When the ban on politics as practiced in democratic societies was lifted in 1978, one of the foremost political parties to be registered was the Unity Party of Nigeria (UPN). The party had free and compulsory education as one of its four cardinal programs (Manifesto). In demonstrating the association’s intention to illuminate Nigeria with education, it used a burning candle stick as its logo.
Though the UPN did not win the presidential election that followed in 1979, its chairman and presidential candidate, chief Obafemi Awolowo ensured that the four cardinal programs of his party were religiously implemented as promised. The UPN’s manifesto was thus used in the five states where the party’s candidates emerged as governors. These states included Lagos, Oyo, Ogun, Bendel and Ondo.
Interestingly, all except two of these governors were teachers. The non-teachers among them were Alhaji Lateef Jakande (Lagos) and Chief Bola Ige (Oyo). But even at that, these two states had their deputy governors as teachers. While Dr. Olunloyo, a mathematician was for Oyo State, Rafin Jafojo assisted Jakande in Lagos. Even the UPN leader in the Senate, Rafiu Chief Odebiyi was a teacher.
In the case of Bendel (the present Edo and Delta) State, both the governor and his deputy were teachers. Chief Demas Akpore, a principal at Government College Ughelli was deputy to Professor Ambrose Ali who taught Morbid Anatomy at the University of Benin. Those were the days when teachers held sway in the society.
As soon as these UPN governors were sworn-in, they placed a total ban on the payment of school fees in their states primary and secondary schools. They also provided free text books and writing materials for students and pupils. To absorb the children of secondary school age who were not in school as at October 1, 1979, these governors equally introduced two shifts system to their existing secondary schools in the interim. This was later normalized with the building of more classrooms and recruitment of teachers.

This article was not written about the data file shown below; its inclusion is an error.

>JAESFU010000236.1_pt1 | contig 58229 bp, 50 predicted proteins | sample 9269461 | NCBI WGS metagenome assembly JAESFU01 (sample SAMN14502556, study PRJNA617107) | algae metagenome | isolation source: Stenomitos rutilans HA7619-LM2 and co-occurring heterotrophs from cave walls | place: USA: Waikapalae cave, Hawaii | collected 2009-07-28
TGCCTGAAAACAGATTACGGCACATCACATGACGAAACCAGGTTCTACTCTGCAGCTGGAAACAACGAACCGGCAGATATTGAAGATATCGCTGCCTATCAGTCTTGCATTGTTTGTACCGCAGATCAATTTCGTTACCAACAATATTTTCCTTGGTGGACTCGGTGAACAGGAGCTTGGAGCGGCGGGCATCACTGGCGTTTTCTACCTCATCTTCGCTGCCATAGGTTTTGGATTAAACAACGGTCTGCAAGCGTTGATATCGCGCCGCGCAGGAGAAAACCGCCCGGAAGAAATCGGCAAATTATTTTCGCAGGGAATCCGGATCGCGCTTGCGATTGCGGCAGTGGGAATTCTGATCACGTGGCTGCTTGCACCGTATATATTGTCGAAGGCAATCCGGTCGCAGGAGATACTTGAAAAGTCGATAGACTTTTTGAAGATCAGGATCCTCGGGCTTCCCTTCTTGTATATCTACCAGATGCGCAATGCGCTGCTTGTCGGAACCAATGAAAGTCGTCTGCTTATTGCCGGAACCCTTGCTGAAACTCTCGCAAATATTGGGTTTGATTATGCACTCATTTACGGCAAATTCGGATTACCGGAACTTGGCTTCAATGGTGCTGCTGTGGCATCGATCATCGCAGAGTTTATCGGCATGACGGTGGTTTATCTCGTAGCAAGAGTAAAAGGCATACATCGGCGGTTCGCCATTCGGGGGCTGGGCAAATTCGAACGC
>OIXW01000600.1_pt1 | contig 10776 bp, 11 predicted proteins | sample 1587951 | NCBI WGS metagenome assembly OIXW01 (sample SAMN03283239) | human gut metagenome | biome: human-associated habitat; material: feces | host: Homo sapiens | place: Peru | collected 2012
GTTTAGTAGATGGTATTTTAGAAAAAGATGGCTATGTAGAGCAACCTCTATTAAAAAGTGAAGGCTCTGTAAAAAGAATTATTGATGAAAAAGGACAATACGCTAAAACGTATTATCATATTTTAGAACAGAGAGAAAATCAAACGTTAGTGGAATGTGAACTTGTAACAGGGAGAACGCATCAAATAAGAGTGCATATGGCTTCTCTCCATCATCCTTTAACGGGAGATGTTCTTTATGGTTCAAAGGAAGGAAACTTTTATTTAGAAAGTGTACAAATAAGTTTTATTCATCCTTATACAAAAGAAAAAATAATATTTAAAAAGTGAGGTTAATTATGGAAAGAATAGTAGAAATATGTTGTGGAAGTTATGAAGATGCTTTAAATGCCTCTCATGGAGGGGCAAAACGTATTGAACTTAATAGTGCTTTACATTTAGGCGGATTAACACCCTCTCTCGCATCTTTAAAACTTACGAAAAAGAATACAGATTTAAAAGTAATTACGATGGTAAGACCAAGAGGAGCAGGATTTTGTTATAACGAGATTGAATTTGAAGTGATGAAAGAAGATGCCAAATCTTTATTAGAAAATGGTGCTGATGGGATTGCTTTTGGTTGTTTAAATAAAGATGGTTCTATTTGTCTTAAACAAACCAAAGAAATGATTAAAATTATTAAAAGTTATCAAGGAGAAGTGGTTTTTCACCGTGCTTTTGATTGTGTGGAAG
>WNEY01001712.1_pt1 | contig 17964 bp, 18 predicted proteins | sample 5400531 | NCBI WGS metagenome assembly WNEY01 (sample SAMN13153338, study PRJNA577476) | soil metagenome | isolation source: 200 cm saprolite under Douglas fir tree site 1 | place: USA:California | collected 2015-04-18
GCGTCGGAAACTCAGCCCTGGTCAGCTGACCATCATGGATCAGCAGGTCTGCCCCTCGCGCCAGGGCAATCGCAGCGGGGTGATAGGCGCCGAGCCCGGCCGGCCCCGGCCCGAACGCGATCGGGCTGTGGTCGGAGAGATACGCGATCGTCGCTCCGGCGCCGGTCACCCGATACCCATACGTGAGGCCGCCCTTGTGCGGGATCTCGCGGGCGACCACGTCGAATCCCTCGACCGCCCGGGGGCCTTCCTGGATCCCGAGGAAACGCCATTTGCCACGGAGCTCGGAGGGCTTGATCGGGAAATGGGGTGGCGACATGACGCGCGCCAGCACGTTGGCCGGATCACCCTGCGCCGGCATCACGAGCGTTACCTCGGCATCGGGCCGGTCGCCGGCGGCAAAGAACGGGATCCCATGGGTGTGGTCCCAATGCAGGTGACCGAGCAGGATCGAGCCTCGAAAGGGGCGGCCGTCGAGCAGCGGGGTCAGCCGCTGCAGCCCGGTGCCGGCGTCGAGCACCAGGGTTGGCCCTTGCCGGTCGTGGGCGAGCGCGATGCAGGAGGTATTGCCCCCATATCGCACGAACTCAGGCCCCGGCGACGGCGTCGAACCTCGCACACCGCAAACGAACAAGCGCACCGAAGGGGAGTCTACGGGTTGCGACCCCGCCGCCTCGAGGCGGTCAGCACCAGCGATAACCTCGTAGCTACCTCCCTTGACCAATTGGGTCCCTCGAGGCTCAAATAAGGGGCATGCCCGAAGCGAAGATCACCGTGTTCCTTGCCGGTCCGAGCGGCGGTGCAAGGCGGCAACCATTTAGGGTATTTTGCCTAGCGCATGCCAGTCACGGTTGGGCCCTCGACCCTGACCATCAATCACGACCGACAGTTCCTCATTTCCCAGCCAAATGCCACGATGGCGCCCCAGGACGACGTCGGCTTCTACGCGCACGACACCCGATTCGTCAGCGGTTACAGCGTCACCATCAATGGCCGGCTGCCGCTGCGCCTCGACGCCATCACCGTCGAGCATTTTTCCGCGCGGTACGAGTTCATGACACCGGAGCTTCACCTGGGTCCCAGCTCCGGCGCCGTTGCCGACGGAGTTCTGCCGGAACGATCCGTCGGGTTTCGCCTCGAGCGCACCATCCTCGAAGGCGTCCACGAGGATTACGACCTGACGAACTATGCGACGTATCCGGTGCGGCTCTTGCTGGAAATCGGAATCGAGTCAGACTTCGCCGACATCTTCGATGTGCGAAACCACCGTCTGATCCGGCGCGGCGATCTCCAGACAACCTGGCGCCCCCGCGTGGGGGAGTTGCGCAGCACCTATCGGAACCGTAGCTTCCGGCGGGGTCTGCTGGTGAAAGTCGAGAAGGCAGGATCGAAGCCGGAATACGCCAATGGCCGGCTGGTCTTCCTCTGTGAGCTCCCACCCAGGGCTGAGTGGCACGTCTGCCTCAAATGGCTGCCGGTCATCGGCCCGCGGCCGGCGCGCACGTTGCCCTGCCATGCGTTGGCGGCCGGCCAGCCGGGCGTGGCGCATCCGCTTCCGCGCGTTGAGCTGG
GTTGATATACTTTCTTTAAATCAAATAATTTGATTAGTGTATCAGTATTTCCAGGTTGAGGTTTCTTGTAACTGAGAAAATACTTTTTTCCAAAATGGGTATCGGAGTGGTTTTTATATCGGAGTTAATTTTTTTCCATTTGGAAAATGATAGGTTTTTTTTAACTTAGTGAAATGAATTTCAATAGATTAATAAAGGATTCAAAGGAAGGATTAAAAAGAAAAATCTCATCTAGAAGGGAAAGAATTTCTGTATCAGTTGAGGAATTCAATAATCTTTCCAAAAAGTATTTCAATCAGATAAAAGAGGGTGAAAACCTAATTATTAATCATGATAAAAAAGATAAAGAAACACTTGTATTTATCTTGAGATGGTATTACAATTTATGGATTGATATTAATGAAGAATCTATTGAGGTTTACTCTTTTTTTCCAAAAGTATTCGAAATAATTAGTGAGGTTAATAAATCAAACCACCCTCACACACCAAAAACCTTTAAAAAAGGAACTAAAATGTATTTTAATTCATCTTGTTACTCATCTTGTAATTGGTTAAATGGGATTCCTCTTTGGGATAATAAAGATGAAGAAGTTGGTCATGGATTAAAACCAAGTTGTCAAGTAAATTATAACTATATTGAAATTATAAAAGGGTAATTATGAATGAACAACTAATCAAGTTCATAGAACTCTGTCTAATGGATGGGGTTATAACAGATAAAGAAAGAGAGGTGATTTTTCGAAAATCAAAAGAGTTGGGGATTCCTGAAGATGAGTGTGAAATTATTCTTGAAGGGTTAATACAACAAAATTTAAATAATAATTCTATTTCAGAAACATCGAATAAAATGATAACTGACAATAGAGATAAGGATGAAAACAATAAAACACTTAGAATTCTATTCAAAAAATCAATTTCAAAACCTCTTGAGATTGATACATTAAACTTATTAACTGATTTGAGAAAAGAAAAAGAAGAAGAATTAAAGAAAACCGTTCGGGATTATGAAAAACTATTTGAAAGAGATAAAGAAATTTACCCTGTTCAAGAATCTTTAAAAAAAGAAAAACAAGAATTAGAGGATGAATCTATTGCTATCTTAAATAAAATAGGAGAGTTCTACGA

The UPN governors were not only in opposition to the NPN government at the centre, they governed their states at the time the federal revenue was shared to states according to population and the number of local governments. Which means that these were some of the poorest states in Nigeria at the time with the exception of Oyo.
Unlike what we have now, there were no private schools except those owned by the missionaries or commercial schools where typing and shorthand were taught.
To adequately cater for the increased number of students in Bendel State, Professor Ambrose Ali established three Colleges of Education at Warri, Benin and Agbor in addition to the existing one at Abraka and Afuze (mainly for sports). Teacher Training Colleges were also set up in places like Owa-Oyibu for the training of primary school teachers.
The result of government’s accomplishments in education during this era was the “mass production” of teachers beginning from 1982. This crop of trained teachers was equally recruited into the teaching service in 1983, 1984 and 1985.